Workdays should be 10 - 12 hours, six days per week, Labor would be devoted to manual arts such as making license plates, and building furniture and pre-fabricated homes for indigent populations, victims of disasters, military bases, prison populations, etc. Proceeds from disaster relief and welfare organizations could be used to defray the cost to the taxpayers for operation of the prison systems.

The option of parole should be applied within strict guidelines and not be subject to liberal interpretation where society is likely to get the short end of the stick. John Q. Public has had quite enough, thank you.

Cowboy Bob
July 2, 2008

Sunday, June 15, 2008

"Reflections on Fathers' Day"

Today is Fathers’ Day and an important day for a lot of kids, both young and old, who remember the patriarch of the family with a great deal of love and respect. As for me, I have never coped with holidays very well. Most were tinged with sadness brought on by a variety of circumstances.

I grew up poor and, for me, so many of the wonderful fantasies associated with Christmas, Easter, etc., that are a part of every person’s life, just weren’t a part of my childhood. I can never forget how many times I searched my very soul for an answer as to why Santa Claus left us so little, all of which was practical, when I tried so hard to be a good kid. For reasons I could never explain, I just didn’t measure up to most other kids who were blessed by that charming old elf.

I will never forget the time the Easter Bunny didn’t bother to stop at our house. I was seven years old for that one. My brother, sister and I searched the house from top to bottom while my Mother quietly sobbed, sitting at the kitchen table. Finally, she said “Kids I hate to tell you this but the Easter Bunny didn’t come this year.” In that instant, Easter became a holiday that, to this day, I simply cannot enjoy. The old rabbit let me down and I was never quite able to forgive him for it.

When I was a very young boy just beginning to file memories away for later recall, I absolutely worshipped the ground my Dad walked on. He was gone from home a lot, away shearing sheep, working on various ranches, etc., so he could come home with enough money to sustain us for a few more months. I would so look forward to the day he would return and, as he came through the door, he would sweep me up in his arms and give me a big hug. I never felt so secure and happy than I did on those occasions. They were times that nourished my very soul. I can’t quite recall just how old I was at the time, but on one of his glorious returns, when I ran to him, he said, “Son, I think it is time we started shaking hands like real men.” I have never felt so rejected or as deeply hurt as I did at that moment. My world of safety, security and profound love for my Dad evaporated right before my eyes. To this day, some 60 plus years later, the pain of that initiation into the world of what he thought was that of “real men” has never left me and I never gave my Dad a pass for what he did. I loved him so much.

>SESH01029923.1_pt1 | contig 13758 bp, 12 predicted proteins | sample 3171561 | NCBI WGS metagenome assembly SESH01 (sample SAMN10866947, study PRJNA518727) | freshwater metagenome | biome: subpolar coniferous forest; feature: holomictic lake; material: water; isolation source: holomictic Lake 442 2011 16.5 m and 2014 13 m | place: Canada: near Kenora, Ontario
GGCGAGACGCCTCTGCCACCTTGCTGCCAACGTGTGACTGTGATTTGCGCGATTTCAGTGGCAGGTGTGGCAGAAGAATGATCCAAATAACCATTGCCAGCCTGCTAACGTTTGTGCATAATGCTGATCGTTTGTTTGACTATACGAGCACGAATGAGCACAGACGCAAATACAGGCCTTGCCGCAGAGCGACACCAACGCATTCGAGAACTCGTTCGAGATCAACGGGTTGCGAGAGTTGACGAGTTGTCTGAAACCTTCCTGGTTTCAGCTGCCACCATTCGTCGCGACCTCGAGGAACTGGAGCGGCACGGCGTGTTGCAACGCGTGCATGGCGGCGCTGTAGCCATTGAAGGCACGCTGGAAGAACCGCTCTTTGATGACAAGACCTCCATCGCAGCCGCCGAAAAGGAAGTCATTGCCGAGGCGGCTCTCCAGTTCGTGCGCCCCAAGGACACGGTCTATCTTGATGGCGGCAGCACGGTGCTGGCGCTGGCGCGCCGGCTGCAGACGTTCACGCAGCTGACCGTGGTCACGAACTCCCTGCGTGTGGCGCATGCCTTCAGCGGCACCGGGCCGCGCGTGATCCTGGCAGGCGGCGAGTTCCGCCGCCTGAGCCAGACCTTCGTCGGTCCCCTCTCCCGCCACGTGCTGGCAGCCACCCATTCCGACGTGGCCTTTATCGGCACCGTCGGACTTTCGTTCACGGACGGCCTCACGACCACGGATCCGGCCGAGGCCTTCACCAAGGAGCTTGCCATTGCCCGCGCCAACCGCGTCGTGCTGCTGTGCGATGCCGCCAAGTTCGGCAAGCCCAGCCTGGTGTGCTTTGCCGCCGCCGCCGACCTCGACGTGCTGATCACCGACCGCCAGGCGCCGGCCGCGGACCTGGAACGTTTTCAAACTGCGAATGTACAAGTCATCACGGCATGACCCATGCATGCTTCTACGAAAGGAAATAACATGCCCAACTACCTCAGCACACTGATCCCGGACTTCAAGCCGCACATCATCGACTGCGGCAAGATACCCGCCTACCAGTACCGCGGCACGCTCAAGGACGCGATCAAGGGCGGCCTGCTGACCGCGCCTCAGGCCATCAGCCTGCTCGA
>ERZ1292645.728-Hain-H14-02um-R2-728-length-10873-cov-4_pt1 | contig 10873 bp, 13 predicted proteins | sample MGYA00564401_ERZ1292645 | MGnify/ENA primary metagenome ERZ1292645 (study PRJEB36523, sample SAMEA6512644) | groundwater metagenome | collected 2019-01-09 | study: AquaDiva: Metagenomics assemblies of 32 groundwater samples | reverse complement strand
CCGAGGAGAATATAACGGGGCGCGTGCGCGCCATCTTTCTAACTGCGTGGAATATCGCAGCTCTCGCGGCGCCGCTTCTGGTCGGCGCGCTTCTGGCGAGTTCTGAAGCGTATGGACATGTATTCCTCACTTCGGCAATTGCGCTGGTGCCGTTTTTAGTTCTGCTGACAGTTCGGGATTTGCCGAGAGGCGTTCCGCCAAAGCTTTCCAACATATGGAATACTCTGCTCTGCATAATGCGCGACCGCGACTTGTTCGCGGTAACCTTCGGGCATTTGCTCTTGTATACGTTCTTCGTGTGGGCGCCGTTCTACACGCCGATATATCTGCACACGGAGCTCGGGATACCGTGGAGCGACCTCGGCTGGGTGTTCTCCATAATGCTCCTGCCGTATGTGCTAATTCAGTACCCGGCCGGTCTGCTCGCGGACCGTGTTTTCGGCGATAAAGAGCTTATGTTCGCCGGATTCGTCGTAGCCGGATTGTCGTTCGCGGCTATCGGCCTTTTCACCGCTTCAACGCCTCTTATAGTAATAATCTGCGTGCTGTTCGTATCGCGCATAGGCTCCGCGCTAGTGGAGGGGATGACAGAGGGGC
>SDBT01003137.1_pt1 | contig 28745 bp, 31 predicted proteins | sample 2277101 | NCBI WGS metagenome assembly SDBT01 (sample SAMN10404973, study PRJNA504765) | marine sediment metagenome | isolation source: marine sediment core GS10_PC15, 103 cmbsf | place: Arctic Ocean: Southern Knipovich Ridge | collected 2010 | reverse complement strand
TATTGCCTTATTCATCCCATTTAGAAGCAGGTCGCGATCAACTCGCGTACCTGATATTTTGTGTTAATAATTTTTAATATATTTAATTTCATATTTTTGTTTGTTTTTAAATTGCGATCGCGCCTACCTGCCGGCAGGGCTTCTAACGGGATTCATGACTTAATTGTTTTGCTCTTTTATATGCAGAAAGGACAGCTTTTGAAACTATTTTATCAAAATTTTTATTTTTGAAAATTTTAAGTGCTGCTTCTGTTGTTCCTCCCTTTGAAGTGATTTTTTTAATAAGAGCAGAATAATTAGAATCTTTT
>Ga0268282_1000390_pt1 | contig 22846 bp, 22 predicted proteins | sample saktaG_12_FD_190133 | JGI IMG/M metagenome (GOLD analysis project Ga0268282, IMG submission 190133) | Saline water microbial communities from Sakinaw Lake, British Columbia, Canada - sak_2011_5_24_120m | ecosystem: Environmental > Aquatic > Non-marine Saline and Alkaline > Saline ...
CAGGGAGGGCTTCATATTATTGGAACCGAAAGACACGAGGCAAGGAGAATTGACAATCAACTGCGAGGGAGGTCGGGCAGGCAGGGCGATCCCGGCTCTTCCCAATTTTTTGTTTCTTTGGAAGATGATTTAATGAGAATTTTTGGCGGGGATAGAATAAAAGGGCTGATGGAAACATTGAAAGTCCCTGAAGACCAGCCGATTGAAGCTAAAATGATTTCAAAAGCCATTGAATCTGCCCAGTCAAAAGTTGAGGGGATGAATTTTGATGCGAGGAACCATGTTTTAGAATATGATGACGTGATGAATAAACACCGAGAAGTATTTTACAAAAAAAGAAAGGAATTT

My Dad grew up even poorer than I and I am sure he had more than his share of disappointments, as well, but which he rarely talked about to anyone. He kept them to himself, but whatever the pain of those experiences was, caused him to despise his own Father. It led him to engage in a variety of hopes, dreams and fantasies that never materialized, but which he held to tenaciously for his entire life. He loved horses and so regretted that he wasn’t born a hundred years earlier so he could have lived the life of a “real” cowboy. The only time I saw tears in his eyes was when he recounted that wish to me. I wanted to cry with him, but I didn’t.

My Dad was a good horseman and was never happier than when he was on a horse. He had an eye for good horse flesh and trained them all extremely well. He gave his all to rodeo competition in calf roping and cow cutting, knowing all the time that one day soon he would be the World’s Champion Calf Roper or Cow Cutter. The dream eluded him and he never made the first string. Oh, there are still a few of his trophies around but they were more consolation prizes than that of a winner, and he knew it. Hey, something was better than nothing but I always knew the pain of disappointment was there deep within him. He had a good singing voice and he gave it his all. He knew that one day someone would come along who would recognize his talent. He was certain that he would shoot to the top of the game, with all the attendant fame and fortune it would bring. Like so many of his dreams, that one died a quiet death, as well.